Every year, I I try not to blame Hallmark for the excessive quantities of pink hearts floating around retail stores come February. I try not to label St. Valentine’s Day a holiday institutionalized by older married women in order to make younger single women feel inadequate. I try not to reduce February 14th to an excuse to eat excessive quantities of dark chocolate and caramel.
Most years I fail — I eat thousands of calories worth of heart-shaped truffles, I shoot bitter stares at older couples, and I “accidentally” knock bags of Sweethearts off the drug store shelf and “accidentally” step on them.
I blame Katie and a boy named Tony for my general animosity towards the holiday.
In the 6th grade, a single carnation-gram arrived on my homeroom desk with a note “Love, your secret admirer.” I was appropriately tickled pink. I moved from social studies to earth science on a cloud — what joy! At dismissal, Katie confessed she had bough carnation-grams for all our girl friends. My little 11 year old balloon was burst.
Many, many, many years later, Tony would burst yet another heart-shaped bubble.
Of all our friends, we were the only two still single, and I confess that I was somewhat “in love” with him. When he suggested that we spend Valentine’s Day together, I took it as a sign he wanted to be more than friends. We agreed on casual, but when we ended up in a sports bar on “All You Can Eat Wing Night,” I wished I had worn my sports bra instead of the lacy push-up restricting the blood supply to my extremities. Midway through the evening, my toes were numb and a chunk of some frat-boy’s wayward vomit landed on my pink satin motorcycle jacket.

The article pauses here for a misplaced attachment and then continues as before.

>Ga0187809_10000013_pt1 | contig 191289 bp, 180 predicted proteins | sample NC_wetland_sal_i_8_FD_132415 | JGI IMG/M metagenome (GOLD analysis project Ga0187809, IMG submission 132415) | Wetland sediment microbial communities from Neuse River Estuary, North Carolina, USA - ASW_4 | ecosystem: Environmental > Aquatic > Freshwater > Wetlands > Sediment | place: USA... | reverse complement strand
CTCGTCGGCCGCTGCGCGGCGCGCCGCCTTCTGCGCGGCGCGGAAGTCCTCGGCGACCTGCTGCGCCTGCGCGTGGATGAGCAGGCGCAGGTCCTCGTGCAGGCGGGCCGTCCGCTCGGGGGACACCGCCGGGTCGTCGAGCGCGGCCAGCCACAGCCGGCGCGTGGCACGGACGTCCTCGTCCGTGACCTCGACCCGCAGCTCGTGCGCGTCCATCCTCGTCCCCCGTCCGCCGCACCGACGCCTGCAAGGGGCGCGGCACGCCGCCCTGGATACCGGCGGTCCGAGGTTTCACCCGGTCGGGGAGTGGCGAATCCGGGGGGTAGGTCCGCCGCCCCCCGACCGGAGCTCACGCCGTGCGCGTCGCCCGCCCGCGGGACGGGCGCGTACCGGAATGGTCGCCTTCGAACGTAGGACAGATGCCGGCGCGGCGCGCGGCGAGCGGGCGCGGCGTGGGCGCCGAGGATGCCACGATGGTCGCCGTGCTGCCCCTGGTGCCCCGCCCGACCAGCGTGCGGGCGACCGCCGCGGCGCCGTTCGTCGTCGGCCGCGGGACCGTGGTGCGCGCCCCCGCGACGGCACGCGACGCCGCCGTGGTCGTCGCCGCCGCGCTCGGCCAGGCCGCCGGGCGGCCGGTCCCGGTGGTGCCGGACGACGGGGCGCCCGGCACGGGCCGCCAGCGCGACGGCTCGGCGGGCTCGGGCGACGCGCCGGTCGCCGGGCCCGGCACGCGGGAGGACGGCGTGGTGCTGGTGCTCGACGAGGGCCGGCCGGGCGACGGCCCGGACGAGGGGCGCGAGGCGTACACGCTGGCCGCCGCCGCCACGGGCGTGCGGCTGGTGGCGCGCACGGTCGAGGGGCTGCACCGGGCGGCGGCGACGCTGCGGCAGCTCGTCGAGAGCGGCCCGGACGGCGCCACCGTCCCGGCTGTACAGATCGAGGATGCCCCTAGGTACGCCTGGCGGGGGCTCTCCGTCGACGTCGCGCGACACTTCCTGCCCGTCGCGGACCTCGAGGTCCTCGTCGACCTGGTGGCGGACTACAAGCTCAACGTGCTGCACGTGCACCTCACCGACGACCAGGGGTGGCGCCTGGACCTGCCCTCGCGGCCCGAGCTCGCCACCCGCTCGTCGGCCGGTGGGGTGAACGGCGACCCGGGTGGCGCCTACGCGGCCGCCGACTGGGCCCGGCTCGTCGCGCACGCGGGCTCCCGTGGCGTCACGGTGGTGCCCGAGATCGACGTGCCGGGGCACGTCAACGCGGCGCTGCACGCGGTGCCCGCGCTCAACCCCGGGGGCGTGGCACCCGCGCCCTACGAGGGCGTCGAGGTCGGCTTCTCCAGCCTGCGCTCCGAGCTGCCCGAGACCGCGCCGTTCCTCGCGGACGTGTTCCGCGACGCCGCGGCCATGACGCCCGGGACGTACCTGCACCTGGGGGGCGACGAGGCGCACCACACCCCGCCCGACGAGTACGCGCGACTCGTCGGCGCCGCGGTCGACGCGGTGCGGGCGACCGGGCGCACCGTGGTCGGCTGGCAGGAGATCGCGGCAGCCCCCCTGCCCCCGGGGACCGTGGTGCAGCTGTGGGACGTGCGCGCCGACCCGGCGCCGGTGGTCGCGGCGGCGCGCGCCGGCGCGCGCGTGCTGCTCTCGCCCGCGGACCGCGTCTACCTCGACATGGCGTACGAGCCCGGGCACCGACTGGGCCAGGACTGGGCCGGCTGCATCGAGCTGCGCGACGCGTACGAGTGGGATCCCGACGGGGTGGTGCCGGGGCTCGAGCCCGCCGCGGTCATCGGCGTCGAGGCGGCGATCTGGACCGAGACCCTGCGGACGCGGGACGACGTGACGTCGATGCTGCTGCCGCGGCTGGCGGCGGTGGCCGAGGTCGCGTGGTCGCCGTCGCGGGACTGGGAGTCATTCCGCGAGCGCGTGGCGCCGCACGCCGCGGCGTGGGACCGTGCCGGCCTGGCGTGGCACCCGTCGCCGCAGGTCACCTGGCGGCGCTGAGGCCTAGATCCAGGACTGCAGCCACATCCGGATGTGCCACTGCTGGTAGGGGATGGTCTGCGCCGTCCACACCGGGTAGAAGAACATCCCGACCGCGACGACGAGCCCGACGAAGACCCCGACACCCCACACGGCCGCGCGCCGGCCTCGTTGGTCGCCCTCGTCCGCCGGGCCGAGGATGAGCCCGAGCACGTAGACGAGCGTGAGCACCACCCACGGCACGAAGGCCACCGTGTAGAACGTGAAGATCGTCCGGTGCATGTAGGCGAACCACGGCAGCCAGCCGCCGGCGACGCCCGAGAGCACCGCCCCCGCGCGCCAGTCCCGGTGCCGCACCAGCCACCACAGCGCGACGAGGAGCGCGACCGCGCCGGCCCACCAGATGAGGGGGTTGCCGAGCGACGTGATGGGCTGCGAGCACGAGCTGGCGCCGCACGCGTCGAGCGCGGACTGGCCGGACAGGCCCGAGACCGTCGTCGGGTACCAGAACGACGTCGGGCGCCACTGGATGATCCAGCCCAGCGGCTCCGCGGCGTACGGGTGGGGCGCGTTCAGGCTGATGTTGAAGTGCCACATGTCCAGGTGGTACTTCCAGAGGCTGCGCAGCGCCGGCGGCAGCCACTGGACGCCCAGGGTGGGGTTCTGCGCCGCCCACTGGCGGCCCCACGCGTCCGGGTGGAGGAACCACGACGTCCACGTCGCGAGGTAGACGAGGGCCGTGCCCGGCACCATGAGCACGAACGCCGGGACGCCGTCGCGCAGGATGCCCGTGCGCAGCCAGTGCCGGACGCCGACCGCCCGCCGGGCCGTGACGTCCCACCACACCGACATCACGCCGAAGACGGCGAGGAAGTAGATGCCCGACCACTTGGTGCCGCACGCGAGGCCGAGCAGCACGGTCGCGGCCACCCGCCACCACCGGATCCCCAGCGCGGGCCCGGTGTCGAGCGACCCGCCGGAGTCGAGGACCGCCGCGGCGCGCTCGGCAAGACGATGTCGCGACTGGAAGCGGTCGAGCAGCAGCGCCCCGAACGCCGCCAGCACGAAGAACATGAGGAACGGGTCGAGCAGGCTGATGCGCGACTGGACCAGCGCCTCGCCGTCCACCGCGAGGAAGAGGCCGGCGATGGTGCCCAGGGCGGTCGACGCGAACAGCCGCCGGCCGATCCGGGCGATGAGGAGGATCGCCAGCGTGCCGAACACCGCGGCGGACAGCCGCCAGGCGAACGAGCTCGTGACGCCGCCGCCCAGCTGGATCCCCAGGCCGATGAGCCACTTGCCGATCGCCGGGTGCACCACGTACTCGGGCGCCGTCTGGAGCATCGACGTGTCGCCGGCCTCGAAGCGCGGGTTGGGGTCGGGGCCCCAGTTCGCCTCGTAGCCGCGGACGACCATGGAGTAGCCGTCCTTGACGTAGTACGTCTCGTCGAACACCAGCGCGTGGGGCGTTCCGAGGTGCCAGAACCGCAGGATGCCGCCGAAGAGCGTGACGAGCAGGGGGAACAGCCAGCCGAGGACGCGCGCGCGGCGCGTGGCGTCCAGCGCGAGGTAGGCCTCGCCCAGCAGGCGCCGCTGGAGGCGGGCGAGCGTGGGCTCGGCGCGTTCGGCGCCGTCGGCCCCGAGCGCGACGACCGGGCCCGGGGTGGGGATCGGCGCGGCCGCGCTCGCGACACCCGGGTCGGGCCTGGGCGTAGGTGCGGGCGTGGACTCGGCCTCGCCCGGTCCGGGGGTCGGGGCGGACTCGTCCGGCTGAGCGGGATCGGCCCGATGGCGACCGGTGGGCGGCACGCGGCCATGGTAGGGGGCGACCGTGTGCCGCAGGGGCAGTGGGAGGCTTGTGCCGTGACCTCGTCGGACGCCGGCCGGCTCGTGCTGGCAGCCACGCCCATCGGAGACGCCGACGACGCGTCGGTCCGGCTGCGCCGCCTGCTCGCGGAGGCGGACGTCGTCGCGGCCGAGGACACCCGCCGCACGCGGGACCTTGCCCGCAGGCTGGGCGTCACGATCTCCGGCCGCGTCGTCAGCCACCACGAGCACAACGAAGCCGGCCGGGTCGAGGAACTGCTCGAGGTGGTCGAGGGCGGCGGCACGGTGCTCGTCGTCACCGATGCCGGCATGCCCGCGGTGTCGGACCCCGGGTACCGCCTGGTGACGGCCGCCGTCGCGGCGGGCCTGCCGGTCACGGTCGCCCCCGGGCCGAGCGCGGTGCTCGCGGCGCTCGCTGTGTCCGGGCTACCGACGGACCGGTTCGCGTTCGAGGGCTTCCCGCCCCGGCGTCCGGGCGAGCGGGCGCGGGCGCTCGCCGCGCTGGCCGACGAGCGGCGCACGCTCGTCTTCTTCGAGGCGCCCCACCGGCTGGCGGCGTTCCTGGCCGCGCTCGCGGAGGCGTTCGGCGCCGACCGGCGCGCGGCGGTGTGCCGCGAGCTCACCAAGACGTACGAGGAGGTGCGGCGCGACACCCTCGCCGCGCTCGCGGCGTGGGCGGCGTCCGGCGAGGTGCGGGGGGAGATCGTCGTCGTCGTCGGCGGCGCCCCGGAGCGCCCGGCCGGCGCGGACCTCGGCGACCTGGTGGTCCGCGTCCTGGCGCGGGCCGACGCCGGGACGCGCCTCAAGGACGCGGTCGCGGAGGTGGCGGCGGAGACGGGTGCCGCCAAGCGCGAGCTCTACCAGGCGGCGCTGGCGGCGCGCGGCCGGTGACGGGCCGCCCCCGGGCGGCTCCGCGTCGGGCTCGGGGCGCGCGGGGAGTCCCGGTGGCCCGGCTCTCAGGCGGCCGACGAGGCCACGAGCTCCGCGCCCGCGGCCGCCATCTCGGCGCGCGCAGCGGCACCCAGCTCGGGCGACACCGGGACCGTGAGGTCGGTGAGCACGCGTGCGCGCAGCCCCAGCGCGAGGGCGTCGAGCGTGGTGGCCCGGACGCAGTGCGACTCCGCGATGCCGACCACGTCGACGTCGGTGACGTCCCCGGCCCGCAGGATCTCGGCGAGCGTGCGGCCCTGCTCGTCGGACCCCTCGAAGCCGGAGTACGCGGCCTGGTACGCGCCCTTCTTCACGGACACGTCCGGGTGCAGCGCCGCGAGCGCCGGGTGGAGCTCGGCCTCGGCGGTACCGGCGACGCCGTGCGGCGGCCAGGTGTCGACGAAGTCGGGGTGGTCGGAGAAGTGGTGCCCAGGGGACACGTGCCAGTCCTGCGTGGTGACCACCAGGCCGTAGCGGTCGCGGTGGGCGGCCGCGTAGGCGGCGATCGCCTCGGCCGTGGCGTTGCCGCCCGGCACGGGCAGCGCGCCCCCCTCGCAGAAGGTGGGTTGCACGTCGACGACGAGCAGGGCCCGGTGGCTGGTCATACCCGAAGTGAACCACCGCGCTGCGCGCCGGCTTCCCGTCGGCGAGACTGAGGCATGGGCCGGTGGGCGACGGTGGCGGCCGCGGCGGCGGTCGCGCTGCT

As Tony walked me home, we conversed by screaming, our ears still not adjusted to normal noise levels. We stopped on the stoop of my building and moved close together, our eyes full of intention and confusion. I don’t know how much time passed, but I’m sure we reached a world record for longest awkward pause. I eventually broke the stand-off with a kiss on the cheek and a g’night.
My bra had broken a rib, my jacket reeked of regurgitated chicken wings, and my “date” and I had loss our sense of hearing — it was the most romantic Valentine’s Day I had ever had.
I’m sure one day I’ll be over my February the 14th phobia and once again become lover of Valentine’s Day. But I doubt carnations and men named Tony will have anything to do with my recovery.
3 thoughts on “Trying to Remember It’s Not Hallmark’s Fault. It’s Tony and Katie’s.”
I’ve decided to like Valentine’s Day for what it is – a massive explosion of happy colors (although no purple) and an excuse to use pink sugar on cookies.
Now if I could only get over my dislike of the heart shape…
agreed. It’s also a tremendously good excuse for baking lots of red velvet cupcakes…
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